Abortion Debate Remains Matter Of Opinion

To the Readers’ Forum:

In the Feb. 4 ”Letter To The Editor” entitled ”We Deserve Better,” the author states “It has been scientifically proven that life does begin at conception and these babies they are eliminating are indeed children.”

No, actually ”life” begins even before conception. The spermatozoa and the egg are both living things. If the criteria for ”life” is enough to ban abortion, then events where hundreds of thousands of spermatozoa are ”wasted” should be considered acts of mass murder? By that logic, each time an egg is allowed to go unfertilized and die on the uteral lining an act of passive homicide has occurred. No, the scientific truth is that new life is not breathed into an egg during fertilization. The DNA is combined and the single cell begins to multiply, but the zygote is not more alive after conception that the spermatozoa and the egg were before.

The reality is that what identifies us as a ”person” is our nervous system: our brain and its connections to our body, the nerves. During the first term of pregnancy, this system has not differentiated itself into anything that resembles a human nervous system. In many ways, at these early stages of embryonic development, what exists is the developing shell of what will become a ”person” or a ”child.”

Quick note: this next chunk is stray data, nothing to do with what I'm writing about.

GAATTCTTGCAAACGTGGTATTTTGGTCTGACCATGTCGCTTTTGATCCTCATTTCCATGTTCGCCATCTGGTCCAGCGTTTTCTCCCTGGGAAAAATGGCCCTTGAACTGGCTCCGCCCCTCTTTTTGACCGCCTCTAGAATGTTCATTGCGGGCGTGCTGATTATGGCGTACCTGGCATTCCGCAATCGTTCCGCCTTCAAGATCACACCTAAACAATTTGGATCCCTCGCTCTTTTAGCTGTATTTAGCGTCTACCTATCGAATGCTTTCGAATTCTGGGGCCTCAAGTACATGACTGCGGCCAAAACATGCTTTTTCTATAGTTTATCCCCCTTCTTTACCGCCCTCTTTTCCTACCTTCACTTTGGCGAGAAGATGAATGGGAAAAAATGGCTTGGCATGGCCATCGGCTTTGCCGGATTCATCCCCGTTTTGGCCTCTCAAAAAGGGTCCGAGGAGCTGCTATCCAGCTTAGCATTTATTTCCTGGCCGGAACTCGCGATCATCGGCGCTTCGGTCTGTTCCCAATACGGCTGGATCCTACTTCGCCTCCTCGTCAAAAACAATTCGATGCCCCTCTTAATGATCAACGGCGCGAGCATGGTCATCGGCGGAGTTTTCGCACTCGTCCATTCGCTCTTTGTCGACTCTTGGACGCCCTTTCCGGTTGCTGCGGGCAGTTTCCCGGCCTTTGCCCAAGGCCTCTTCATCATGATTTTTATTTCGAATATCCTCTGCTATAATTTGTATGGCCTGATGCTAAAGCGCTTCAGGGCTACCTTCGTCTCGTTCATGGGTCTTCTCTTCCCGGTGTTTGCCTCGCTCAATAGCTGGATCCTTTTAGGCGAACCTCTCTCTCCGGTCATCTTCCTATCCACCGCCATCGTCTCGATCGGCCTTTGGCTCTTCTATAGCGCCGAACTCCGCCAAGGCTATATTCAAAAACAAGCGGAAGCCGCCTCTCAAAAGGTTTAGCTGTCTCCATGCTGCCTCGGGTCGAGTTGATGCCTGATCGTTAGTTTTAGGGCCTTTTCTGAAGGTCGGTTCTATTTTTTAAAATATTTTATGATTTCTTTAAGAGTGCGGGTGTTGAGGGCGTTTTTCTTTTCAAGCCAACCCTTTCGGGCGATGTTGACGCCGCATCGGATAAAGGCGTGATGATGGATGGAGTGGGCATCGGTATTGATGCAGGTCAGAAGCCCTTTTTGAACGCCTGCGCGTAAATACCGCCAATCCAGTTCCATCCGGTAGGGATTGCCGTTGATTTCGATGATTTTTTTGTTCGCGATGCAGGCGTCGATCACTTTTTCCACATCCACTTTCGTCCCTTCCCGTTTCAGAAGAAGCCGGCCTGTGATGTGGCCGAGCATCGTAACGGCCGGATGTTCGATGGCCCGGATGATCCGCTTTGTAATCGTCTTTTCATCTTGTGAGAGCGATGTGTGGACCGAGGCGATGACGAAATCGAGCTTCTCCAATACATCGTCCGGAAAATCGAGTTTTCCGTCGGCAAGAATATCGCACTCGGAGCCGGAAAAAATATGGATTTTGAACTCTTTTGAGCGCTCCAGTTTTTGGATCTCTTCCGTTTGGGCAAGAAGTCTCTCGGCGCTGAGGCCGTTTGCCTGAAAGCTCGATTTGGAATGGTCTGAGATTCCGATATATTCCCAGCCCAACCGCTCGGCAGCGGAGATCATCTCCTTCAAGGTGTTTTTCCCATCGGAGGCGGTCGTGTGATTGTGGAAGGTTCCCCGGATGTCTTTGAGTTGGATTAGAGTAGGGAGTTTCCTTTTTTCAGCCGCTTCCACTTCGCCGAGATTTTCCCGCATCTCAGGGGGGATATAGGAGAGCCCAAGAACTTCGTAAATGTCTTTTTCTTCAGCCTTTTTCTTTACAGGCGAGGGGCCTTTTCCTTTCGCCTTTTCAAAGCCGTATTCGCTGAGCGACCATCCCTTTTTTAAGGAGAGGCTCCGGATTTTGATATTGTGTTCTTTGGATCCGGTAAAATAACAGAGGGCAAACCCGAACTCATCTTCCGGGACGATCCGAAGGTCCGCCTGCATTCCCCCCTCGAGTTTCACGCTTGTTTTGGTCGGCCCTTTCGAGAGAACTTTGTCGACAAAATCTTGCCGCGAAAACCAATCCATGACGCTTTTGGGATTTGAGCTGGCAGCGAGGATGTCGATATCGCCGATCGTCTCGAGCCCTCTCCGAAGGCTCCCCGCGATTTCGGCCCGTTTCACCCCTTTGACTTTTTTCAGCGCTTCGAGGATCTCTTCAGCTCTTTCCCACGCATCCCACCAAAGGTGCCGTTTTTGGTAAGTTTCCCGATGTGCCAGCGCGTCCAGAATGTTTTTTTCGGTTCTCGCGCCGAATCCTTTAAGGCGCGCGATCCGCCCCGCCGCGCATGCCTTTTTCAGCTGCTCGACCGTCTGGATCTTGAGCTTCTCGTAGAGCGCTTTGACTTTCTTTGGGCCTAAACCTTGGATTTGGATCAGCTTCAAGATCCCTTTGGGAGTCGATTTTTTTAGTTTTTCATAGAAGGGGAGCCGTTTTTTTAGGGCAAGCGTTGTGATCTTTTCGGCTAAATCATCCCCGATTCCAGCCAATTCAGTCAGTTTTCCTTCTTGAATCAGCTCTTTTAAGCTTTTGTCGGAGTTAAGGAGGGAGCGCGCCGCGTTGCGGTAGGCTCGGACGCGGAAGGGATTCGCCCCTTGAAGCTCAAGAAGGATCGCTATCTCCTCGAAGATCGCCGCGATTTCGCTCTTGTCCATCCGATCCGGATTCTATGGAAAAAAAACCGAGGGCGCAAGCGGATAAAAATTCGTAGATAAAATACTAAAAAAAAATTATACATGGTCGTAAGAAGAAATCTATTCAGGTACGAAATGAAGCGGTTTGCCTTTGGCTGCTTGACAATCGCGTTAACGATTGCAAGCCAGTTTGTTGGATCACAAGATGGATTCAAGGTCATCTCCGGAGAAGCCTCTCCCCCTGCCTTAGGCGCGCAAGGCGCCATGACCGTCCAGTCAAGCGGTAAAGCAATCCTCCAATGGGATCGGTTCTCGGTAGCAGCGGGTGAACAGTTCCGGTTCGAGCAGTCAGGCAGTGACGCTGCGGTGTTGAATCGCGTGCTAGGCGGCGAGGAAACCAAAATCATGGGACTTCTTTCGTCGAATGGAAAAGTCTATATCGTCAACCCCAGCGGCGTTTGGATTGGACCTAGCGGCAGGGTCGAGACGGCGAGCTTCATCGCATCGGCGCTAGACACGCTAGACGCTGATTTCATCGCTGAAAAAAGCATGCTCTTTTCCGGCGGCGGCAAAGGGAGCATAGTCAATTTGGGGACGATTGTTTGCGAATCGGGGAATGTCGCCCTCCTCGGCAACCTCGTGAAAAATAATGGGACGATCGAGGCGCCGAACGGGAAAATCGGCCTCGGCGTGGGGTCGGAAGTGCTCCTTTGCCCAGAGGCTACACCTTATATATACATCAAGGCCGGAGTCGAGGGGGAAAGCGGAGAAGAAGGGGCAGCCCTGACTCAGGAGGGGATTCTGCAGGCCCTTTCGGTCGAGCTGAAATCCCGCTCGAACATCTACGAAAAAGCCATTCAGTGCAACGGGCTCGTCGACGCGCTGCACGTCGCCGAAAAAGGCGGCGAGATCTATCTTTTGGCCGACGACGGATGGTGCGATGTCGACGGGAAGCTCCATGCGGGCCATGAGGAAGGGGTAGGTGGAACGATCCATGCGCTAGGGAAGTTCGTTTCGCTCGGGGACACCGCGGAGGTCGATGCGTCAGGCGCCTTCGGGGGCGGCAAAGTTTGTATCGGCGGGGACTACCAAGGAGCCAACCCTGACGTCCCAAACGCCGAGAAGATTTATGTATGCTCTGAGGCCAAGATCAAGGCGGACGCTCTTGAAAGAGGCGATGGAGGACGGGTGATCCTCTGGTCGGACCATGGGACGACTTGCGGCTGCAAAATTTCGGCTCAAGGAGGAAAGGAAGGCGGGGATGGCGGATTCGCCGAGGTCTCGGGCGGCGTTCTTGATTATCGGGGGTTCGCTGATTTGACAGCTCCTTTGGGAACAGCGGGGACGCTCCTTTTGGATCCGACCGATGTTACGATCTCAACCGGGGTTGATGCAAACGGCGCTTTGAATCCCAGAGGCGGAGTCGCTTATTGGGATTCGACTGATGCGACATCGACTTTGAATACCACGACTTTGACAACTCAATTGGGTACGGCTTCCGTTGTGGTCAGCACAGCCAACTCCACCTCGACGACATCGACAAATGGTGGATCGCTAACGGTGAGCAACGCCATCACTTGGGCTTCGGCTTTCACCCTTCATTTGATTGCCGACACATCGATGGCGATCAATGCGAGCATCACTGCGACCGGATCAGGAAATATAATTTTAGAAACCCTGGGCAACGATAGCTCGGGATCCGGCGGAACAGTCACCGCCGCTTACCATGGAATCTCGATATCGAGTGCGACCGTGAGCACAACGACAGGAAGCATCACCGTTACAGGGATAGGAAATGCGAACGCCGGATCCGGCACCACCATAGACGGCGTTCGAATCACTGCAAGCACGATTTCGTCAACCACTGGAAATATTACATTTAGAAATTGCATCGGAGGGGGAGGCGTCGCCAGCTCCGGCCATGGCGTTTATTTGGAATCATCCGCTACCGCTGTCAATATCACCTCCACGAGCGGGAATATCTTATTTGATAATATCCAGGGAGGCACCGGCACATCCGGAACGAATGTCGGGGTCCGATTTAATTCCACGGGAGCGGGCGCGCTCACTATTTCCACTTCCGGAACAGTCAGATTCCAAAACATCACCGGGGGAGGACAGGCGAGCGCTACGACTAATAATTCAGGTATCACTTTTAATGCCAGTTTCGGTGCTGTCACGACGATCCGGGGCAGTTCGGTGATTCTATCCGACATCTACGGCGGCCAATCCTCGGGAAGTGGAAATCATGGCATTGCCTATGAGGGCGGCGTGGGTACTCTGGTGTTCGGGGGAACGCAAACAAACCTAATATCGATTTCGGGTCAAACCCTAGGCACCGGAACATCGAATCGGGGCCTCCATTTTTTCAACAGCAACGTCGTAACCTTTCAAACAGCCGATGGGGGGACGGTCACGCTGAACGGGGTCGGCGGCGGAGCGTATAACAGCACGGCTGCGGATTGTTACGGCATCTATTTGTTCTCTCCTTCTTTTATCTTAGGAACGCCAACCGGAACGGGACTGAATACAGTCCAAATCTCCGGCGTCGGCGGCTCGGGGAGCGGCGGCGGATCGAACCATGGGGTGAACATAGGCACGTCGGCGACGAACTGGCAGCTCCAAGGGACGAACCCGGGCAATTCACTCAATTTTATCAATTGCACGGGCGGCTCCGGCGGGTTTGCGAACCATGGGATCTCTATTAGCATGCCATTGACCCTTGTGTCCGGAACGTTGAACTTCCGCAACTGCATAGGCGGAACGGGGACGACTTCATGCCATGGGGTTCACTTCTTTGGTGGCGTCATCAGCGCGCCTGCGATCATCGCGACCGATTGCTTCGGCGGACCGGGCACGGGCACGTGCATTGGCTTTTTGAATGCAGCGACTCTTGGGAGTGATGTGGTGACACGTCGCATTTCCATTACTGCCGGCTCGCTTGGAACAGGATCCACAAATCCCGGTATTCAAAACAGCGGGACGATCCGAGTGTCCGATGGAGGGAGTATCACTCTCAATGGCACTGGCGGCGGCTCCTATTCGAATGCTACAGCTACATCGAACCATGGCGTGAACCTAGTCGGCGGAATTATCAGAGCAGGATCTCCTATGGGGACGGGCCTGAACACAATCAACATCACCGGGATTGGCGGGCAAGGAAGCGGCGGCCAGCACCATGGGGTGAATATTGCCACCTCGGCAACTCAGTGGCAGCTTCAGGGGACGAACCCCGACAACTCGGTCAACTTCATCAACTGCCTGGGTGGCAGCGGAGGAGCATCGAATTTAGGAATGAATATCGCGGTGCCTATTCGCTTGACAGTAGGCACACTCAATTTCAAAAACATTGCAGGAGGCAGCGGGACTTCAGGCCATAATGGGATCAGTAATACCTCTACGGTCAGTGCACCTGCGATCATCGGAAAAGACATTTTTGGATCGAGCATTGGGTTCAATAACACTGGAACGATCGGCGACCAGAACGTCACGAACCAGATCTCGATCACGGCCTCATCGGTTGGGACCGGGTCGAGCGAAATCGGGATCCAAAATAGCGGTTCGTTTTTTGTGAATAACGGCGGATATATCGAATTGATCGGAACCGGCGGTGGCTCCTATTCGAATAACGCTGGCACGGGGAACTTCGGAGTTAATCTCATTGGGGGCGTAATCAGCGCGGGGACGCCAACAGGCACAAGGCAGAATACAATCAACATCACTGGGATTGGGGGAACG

The abortion debate is a matter of opinion. One problem is that anti abortionists often treat their opinion as fact, wishing it to be law for all. Of course this can not, and should not be so.

The author then claims: “Will we keep voting for the same people year after year as our rights are poured down the drain?”

I consistently am amused by the position that restricting assault weapons and high capacity magazines is a devastating blow to our rights, but contrarily, controlling what women do with their bodies, banning gay marriage, banning important stem cell research, and deciding for people whether their health insurance can include contraception somehow bestows us with freedom. Ironic, is it not? At least the article got one thing right. Yes, we do deserve better.

Kevin Byrd